The controversial “sanctuary cities” bill hit a roadblock in the Texas house late Friday when a point of order derailed the legislation and knocked it off the calendar.
The bill, HB 12, by state Rep. Burt Solomons, R-Carrollton, would prohibit cities, counties and other governmental entities or special districts from adopting a policy that prevents law enforcement from asking persons lawfully detained or arrested if they are in the country legally. Minority groups and immigrants’ rights groups oppose the bill, alleging that it will promote racial profiling and open up legal residents and citizens to harassment by police officers.
The roadblock, which materialized five hours after lawmakers began debating the bill, is the result of an error on a witness affirmation form. State Rep. Trey Martinez Fischer, D-San Antonio, called the point of order because, he said, a member of the State Affairs Committee, where the bill was heard, filled in a section of the form for a person scheduled to testify. Witnesses are asked to indicate whether they are for a bill, against it or neutral. In this case the witness left the section blank, and the lawmaker filled it in. State Rep. Charlie Geren, R-River Oaks, a member of the committee, said there was no way to determine that the position indicated was truly what the witness meant to convey.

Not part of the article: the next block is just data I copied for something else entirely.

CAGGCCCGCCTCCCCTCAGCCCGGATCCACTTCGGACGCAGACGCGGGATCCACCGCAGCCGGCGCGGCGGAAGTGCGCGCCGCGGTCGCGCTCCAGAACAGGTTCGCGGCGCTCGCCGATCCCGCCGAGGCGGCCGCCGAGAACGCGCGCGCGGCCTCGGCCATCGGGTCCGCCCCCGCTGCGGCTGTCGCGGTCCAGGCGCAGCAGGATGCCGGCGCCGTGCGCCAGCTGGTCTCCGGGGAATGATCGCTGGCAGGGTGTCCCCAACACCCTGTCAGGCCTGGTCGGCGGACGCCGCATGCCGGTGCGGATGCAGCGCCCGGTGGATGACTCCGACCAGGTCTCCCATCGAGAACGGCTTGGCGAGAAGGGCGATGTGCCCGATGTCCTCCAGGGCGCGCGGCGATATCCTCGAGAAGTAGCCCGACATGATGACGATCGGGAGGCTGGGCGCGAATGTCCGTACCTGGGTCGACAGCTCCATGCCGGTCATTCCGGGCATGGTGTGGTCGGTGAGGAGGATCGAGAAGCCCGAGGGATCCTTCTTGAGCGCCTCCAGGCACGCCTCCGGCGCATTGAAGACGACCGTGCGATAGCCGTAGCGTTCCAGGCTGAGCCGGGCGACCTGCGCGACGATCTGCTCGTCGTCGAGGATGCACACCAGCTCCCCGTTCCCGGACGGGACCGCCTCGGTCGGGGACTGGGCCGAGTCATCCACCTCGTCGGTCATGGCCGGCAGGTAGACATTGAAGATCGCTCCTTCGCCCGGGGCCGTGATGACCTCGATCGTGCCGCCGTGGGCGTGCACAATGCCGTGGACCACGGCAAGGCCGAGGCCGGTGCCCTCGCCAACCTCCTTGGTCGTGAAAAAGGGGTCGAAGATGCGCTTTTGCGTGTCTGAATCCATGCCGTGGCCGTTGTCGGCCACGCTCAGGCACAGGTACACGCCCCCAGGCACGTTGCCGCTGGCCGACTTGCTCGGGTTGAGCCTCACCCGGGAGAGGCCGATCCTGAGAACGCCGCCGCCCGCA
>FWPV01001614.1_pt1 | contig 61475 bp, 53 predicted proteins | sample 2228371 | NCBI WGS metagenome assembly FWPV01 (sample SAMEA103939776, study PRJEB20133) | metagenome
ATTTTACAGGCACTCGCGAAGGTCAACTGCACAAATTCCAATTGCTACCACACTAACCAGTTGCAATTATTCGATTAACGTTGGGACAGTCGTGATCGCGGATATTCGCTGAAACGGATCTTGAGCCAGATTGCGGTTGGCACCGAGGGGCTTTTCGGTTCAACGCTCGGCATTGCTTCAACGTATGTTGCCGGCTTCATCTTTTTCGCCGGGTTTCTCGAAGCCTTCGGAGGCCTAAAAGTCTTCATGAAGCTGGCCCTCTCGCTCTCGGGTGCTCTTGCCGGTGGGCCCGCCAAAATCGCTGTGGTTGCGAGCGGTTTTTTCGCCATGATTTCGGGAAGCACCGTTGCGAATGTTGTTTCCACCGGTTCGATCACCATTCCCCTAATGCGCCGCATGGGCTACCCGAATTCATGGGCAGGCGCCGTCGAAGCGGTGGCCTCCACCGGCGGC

Martinez Fischer and Geren declined to name the lawmaker, but both said it was “absolutely” a mistake.
Friday’s events, though a victory for Democrats and other opponents of the bill, will likely only garner a temporary celebration. The bill will likely be resurrected, as the House State Affairs Committee is scheduled to meet again late Friday to vote the bill out — a requirement to place the bill back on the calendar.
“This bill will be on the floor Monday, and it will be on the fast track,” Geren said.
Martinez Fischer acknowledged the bill would be back and that the battle would begin again on Monday. But he said House Democrats, who are outnumbered by House Republicans 101 to 49, would continue to fight because the bill was likely the “single largest assault” on the Latino community in the state.
“I will use every device necessary to account for the two-to-one disadvantage [in the House],” he said.
The State Affairs Committee voted the bill out at 9:20 p.m. Solomons said it will be on the calendar Monday.